Creating a standardized budget-tracking process helps you check all these boxes each month. Here’s how to get started:
Determine your invoicing cadence. For example, you can have freelancers submit invoices bi-weekly or at the end of each month. When all freelancers submit their invoices at the same time, it’s easier for you to predict and keep track of spend.
Create a project budget document. This should have space to track projected vs. actual spend for every invoicing period (every two weeks if freelancers submit bi-weekly invoices or every month if they submit monthly invoices).
Send assignments based on how much money you have available to spend. This is easy to calculate if you pay freelancers per deliverable or project. If you pay hourly, be sure to provide guidance on how many hours freelancers should be working.
Remind your freelance team to submit their invoices at the end of each invoicing period.
Collect invoices and use them to document how much you’ve actually spent, compared to the estimated spend in your budget.
Freelancer workers have the flexibility to pick and choose which clients they want to work for. That means it’s in your best interest to cultivate a strong relationship with contractors—because the better your relationship, the more they’ll want to work with you.
Here’s how to build rapport and trust with your freelance team:
Practice emotional intelligence: Emotional intelligence helps you understand how others feel so you can collaborate more effectively. When you apply emotional intelligence skills to your interactions with freelancers, you can communicate with empathy and build stronger relationships over time.
Don’t micromanage: Freelancers work on their own schedule, so it’s not realistic to expect them to be available all the time. It’s ok to check in occasionally, but ultimately you need to trust that freelancers will complete their work on time.
Build feedback into the process: Nothing is perfect on the first try. When working with freelancers, it’s important to build at least one round of feedback into your workflow. For example, have freelancers submit a first draft so you can provide any necessary notes before the project moves forward.
Create communication guidelines: Be clear about which communication channels freelancers should use, how they can get in touch with you, and how you plan to share information with them. For example, you might use a combination of email and instant messaging—or consolidate all communication in one project management platform. This is especially important if you manage a remote team and can’t meet with freelancers face-to-face.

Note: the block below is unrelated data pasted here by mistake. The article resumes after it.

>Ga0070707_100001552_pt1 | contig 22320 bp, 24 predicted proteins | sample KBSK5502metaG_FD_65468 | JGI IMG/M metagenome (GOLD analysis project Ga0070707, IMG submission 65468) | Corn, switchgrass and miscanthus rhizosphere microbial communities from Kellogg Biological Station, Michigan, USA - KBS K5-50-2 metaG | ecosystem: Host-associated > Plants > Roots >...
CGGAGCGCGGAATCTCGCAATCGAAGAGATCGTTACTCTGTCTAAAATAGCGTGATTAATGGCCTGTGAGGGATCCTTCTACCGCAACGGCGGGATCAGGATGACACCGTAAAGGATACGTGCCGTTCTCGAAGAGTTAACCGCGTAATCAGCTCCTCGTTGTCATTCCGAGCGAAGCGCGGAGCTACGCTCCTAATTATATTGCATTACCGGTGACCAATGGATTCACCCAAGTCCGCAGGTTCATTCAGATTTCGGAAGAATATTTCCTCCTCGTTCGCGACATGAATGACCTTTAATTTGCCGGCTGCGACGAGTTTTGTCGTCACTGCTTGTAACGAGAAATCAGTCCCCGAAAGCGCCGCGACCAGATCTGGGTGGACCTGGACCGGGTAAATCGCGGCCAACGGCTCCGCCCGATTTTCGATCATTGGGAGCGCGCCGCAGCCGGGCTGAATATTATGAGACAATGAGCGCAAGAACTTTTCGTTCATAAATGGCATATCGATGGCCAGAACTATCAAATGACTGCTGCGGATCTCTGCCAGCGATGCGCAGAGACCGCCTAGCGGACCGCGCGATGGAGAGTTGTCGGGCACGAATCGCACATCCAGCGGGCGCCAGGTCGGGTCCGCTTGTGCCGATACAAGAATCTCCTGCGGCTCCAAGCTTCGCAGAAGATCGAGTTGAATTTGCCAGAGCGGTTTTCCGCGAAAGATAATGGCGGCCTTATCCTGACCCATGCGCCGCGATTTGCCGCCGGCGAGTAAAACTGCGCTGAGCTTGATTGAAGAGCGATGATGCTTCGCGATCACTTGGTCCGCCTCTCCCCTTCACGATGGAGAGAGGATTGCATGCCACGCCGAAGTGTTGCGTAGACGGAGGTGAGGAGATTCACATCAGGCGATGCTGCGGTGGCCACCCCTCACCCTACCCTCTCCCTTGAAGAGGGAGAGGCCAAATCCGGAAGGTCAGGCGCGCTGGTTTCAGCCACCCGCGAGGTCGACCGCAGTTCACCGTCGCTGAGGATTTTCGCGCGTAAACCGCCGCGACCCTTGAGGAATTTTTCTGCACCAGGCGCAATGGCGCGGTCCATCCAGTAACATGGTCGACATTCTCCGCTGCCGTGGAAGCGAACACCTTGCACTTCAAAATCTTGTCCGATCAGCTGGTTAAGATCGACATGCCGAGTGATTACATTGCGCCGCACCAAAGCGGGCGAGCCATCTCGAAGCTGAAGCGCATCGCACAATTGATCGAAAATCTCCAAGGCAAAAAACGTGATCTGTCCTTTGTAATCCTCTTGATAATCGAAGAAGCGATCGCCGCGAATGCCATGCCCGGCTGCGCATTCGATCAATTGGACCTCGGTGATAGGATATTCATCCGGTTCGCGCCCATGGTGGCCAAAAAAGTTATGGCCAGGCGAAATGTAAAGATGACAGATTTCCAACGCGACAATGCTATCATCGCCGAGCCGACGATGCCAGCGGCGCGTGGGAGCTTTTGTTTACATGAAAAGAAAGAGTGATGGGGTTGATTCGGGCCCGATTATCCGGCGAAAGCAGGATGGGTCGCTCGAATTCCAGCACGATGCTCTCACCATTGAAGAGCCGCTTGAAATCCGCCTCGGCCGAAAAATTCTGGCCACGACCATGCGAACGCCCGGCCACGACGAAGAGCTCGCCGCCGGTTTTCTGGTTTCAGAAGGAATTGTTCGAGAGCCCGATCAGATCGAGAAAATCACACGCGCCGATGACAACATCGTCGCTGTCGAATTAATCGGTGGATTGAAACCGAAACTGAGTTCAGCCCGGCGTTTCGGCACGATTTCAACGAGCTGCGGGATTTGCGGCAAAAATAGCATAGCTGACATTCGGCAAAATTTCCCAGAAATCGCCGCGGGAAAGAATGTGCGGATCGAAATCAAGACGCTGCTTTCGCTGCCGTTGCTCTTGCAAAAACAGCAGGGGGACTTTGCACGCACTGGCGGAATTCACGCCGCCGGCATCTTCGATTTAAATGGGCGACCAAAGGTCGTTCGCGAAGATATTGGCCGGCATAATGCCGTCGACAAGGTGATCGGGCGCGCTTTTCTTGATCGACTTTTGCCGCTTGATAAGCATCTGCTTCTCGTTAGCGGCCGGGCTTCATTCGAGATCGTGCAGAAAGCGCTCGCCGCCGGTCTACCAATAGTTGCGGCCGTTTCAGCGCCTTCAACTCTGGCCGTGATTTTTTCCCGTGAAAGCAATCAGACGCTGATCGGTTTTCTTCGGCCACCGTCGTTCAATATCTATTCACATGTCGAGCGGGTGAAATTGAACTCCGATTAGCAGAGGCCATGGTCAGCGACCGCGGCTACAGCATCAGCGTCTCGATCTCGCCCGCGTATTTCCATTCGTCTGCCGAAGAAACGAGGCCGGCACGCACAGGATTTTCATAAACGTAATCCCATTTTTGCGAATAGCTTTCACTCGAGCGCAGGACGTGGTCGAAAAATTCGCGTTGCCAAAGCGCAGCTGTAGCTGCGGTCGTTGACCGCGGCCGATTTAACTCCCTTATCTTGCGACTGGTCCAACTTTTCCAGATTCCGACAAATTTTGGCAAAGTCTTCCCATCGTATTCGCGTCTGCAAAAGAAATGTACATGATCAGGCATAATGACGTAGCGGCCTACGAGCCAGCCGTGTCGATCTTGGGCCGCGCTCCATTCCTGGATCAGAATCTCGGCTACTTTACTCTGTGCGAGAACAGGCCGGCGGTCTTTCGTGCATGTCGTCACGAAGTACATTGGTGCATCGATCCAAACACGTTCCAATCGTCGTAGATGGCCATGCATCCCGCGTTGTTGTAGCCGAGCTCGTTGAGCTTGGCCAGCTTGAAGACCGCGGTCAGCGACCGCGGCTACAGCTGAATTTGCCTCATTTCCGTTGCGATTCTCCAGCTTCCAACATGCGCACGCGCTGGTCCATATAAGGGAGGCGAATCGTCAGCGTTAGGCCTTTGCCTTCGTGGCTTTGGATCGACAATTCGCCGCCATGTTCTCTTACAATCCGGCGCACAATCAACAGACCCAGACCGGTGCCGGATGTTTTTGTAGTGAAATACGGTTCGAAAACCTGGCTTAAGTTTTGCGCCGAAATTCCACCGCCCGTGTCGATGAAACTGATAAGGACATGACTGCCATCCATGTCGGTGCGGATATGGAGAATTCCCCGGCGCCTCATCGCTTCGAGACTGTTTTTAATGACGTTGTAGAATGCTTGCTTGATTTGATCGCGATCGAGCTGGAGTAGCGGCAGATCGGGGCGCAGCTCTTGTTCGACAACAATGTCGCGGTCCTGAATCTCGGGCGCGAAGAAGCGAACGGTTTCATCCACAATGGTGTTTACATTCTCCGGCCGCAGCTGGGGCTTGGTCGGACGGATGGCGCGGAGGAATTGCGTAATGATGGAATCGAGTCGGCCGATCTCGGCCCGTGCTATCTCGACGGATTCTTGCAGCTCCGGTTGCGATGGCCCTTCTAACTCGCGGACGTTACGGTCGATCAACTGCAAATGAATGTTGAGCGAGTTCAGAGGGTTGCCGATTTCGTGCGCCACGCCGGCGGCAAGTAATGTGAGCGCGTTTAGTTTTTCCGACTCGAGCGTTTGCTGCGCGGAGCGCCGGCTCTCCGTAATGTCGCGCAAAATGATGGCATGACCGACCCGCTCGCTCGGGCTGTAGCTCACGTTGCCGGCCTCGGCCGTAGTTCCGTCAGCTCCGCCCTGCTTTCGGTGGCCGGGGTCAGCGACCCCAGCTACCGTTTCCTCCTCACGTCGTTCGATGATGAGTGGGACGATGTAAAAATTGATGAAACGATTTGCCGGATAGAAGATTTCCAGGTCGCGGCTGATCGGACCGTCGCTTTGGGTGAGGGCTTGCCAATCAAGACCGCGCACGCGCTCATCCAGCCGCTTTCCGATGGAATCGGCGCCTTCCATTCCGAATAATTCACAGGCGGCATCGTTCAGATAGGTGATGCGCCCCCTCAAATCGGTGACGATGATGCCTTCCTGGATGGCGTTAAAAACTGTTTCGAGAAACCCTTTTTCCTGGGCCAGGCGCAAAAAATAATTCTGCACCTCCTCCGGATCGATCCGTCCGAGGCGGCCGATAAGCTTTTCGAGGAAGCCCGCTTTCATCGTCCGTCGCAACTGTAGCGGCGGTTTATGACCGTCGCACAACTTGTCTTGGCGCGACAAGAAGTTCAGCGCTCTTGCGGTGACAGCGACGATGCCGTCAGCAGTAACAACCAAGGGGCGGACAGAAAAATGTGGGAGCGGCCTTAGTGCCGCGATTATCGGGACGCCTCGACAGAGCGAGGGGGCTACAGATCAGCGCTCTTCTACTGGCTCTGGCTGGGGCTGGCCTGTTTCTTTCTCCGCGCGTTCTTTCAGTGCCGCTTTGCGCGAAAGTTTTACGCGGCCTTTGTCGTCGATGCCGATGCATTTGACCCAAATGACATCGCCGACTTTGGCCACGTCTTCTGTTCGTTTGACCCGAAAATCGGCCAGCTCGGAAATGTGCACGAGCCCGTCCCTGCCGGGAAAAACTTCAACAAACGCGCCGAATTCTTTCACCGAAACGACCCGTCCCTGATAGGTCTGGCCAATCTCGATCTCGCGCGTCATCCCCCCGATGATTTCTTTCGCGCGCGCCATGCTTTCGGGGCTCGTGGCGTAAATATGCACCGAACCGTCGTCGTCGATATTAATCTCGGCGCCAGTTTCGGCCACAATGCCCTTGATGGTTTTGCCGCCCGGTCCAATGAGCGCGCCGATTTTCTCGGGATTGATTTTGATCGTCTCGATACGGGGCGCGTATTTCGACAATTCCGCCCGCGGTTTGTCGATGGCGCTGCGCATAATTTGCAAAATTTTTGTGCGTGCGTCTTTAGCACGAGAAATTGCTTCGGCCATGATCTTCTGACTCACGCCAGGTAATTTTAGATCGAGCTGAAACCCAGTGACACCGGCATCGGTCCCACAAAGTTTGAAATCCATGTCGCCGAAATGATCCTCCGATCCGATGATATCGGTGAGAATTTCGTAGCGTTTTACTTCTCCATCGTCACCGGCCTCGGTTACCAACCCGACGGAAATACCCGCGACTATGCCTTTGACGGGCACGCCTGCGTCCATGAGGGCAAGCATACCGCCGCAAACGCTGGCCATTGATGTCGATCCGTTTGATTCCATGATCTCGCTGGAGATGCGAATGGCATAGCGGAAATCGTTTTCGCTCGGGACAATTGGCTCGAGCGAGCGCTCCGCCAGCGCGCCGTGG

Set concrete deadlines: Clarity is extra important when dealing with freelancers, because miscommunication can waste time and money for both parties. When starting a project, be very clear about when work is due and how freelancers should submit assignments.Read: 8 tips for doing macromanagement the right way
When you put so much effort into building strong connections, it’s important to keep track of all those relationships. That way, you can easily reach out to contractors you’ve worked with in the past when new projects come up.
Creating a freelancer database helps you build and track your freelancer network. It’s a single source of truth where you can see everyone you’re currently working with, individuals you’ve worked with in the past, and any potential new freelancers you haven’t worked with yet. That way, you can always find the right person for a particular assignment.
Here’s what to include in your freelancer database:
Each freelancer’s name and contact information
Strengths and areas of expertise
Projects they’ve worked on in the past
Managing freelancers doesn’t have to be a daunting process. As long as you have the right processes and infrastructure set up, you can build and maintain a healthy freelance team. All it takes is a bit of planning and a hefty dose of confidence.
Managing freelancers can get complicated when you have to communicate via multiple platforms and tools—like email, Slack, Google Drive, and more. Instead of splitting collaboration across multiple apps, consolidate your work in a single project management tool. That way, your freelancers always have a single source of truth for project information and assignments.Prova Asana gratuitamente